The question now being asked is does Macerich have some deal brewing with another sporting goods store? Macerich, which also owns the FlatIron Crossing shopping mall south of Boulder in Broomfield, has a Dick’s sporting goods store there, and they’ve been trying hard not to duplicate stores between the malls in Broomfield and Boulder.

Whole Foods is asking for a “speedy” hearing on the matter. Spokesman for Twenty Ninth Street so far are in the “no comment” stage.

What do I think?

Personally, Boulder is pretty much up to its ears with organic and natural foods markets, including the pending opening of a new Sunflower Markets store, the new venture of Mike Gilliland, the original founder of Wild Oats. Even the Safeways and King Soopers stores here have expanded their natural foods sections, so do we really need another grocery? Not me.

In a city loaded with specialty sports stores, however, with everything to bikes, kayaks, climbing gear and ski equipment, our present large sporting goods store, operated by Sports Authority, is in an older space at a slowly decaying strip center in north Boulder. The city is actually anxious to have that center redeveloped, so allowing Sport Authority to move to Twenty Ninth Street not only would help Macerich, but perhaps get something moving on the north end of town.

Seems to me like win-win for everyone if Macerich just says yes to the Whole Foods sublease to a sporting goods store. And the only ones losing would be the attorneys who would have another court case cut short.

Categories : Business
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A final 2007 check with the assessor showed foreclosures here set a new record — 1,004 alone in Boulder County, an area that for years has watched home prices climb.

My newspaper, Boulder County Business Report, keeps pretty close tabs on the region’s real estate market, and it doesn’t look like the new year will start out as a happy one in the highly competitive Realtor race here.

Even Boulder, where the average home price is now more than $600,000, is seeing some weakness in the market, with quite a few new condos coming up for sale, including the the Peloton, where more than 300 units are being sold in a redeveloped former industrial site.

Our story on foreclosures found that on the last day of the year alone, 29 foreclosures were filed, taking the total in December to 116.

It’s no surprise that in a market where a few years ago just about any price seemed like a good price for a home, and so-called “creative” financing was as rampant as anywhere in the country, that several homeowners are now in over their heads. While the job market has been steady here, it was also a very busy year for mergers and acquisitions, with many of those companies, including the Whole Foods buyout of Wild Oats, laying off high-level managers.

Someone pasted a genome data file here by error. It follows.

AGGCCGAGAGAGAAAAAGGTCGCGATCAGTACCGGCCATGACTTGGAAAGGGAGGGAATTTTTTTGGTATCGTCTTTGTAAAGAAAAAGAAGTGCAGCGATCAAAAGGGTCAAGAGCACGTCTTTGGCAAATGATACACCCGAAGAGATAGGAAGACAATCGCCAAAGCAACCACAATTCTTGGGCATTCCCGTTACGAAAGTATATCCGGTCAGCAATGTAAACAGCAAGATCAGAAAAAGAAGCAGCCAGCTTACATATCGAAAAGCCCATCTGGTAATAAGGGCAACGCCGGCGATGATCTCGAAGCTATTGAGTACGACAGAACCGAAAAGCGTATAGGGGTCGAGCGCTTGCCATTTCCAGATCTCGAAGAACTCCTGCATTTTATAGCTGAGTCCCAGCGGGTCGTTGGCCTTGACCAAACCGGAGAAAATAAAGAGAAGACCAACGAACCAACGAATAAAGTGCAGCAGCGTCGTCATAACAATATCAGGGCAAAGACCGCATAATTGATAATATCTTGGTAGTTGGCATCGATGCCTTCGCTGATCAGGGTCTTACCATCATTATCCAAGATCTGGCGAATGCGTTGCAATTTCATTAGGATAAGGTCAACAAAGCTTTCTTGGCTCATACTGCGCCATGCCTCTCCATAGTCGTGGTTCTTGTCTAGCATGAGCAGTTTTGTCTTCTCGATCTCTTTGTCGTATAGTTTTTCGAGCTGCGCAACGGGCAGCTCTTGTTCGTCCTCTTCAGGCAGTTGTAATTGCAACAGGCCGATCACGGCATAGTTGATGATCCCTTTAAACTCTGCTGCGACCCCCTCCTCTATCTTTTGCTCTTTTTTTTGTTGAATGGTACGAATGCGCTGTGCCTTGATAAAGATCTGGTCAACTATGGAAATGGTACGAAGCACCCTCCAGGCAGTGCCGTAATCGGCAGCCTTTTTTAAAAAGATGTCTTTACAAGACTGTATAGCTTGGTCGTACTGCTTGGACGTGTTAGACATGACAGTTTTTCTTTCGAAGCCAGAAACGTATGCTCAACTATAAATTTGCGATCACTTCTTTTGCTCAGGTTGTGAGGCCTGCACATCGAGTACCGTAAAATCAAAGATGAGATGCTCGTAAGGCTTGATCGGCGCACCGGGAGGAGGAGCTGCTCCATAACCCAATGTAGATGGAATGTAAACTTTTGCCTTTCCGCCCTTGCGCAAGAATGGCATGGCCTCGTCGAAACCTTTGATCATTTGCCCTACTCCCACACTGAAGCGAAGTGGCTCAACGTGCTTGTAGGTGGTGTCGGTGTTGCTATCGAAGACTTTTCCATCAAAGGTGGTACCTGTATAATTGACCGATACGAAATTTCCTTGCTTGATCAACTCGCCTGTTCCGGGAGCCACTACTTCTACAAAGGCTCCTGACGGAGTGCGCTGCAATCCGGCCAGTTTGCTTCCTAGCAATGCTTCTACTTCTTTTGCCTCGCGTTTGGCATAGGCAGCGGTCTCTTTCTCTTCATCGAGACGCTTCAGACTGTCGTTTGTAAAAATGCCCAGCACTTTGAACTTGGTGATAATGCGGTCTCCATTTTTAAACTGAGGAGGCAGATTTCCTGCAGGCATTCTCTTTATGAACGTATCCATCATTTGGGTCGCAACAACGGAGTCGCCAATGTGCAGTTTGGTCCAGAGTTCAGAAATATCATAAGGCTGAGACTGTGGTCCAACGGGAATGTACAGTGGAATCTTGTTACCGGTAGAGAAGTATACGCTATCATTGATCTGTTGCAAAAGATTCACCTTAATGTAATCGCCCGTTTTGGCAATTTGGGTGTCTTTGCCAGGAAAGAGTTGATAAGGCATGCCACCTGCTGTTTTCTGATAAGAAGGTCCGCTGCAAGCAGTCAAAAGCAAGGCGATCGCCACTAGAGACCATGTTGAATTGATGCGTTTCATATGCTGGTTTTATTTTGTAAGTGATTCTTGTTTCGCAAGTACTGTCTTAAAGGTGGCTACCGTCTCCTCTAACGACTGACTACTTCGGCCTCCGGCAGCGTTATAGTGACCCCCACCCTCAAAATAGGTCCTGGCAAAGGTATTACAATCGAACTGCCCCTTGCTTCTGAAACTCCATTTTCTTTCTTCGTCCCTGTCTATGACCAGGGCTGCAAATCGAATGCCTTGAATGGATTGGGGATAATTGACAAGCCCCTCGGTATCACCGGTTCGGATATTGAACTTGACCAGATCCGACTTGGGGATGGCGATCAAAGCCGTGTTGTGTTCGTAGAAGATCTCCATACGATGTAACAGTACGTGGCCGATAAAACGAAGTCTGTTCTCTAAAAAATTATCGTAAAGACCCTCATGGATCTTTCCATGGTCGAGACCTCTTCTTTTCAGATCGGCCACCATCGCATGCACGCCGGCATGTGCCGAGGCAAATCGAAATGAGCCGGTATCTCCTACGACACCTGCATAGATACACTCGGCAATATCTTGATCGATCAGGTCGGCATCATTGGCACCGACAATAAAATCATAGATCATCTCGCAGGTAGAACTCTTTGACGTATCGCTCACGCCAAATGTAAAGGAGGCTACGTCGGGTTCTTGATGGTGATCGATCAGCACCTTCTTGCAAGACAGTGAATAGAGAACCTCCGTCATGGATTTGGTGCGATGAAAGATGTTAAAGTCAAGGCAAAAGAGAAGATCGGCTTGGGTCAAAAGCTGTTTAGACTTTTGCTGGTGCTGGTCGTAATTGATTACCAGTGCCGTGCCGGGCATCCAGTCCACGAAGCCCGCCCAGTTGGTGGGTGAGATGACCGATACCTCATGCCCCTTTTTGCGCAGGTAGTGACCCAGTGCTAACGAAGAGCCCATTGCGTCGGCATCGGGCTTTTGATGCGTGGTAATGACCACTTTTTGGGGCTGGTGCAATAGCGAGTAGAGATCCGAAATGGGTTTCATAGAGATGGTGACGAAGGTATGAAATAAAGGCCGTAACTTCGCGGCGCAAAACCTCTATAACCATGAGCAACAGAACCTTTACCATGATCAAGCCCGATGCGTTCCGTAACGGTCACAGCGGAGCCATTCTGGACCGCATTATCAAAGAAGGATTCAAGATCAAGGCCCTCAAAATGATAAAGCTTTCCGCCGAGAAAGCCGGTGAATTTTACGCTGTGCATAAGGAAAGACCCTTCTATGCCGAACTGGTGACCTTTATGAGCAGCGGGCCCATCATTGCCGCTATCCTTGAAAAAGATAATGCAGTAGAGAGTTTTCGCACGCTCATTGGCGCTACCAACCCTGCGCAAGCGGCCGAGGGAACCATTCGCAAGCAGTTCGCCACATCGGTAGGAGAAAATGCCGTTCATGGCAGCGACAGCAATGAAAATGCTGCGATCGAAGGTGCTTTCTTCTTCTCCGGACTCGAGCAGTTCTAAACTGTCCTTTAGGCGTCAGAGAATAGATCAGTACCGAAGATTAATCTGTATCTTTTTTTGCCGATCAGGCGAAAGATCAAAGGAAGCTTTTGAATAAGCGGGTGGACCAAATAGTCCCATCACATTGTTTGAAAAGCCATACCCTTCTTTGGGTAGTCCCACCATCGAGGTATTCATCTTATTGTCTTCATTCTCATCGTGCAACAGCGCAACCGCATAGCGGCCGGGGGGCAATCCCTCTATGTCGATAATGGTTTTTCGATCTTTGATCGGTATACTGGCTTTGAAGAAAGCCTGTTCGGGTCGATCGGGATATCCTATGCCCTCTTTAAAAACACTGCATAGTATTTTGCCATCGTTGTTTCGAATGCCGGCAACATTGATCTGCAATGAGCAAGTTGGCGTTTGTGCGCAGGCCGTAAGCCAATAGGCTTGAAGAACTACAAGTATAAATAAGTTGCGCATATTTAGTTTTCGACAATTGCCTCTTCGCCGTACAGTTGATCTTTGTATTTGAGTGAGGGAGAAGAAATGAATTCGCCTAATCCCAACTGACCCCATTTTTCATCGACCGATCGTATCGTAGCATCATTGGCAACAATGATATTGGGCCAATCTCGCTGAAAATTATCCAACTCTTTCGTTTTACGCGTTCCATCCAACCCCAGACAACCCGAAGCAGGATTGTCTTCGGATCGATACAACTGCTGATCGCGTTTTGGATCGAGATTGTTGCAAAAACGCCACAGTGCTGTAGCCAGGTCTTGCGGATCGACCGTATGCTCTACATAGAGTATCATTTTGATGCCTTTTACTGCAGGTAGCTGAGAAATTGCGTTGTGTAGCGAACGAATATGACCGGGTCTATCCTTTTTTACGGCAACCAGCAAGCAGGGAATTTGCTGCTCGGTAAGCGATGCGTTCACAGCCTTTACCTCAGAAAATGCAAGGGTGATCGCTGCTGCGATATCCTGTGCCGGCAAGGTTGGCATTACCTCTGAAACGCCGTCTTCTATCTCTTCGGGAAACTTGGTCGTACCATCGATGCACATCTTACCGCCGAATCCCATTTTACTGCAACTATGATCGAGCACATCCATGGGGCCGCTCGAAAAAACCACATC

We tracked more than 70 major deals in the Boulder Valley market, including a $2.9 billion buyout of Pharmion in November.

While these acquisitions put some big bucks in owners’ pocketbooks, they also can result in turnover or loss of jobs for others in the company, and play into the turmoil in the real estate markets.

The real question right now it seems is how long will it take to absorb not only many of the existing homes for sale in the market, but the continuing flood of new homes that already were in the pipeline and being built, especially in the Broomfield and Longmont markets, south and north of Boulder, respectively.

In the last recession after Sept. 11, there was a surge in business for local remodeling companies, as homeowners decided to just fix up their houses rather than try to move up. In Boulder, where few new single-family homes can be built due to growth restrictions, the trend toward more pop-up remodels and even scrapeoffs of older homes for a larger home is likely to continue.

Through October 2007, the Boulder Realtor association reports that 4,312 single-family homes were sold in the Boulder Valley, a little slower than a year ago, but not by much. Condo and townhome sales totaled 1,573, actually a notch higher than a year ago. So activity for the year has remained pretty brisk, despite the slowdown from the sub-prime market mess.

Inflow of new residents continued in 2007, as people continue to get into Colorado’s healthier economy and its high quality of life. That’s good news for the Realtors and mortgage brokers, who’re fighting a tighter credit market, with no-doc loans completely gone and adjustable rates harder to get.

Categories : Business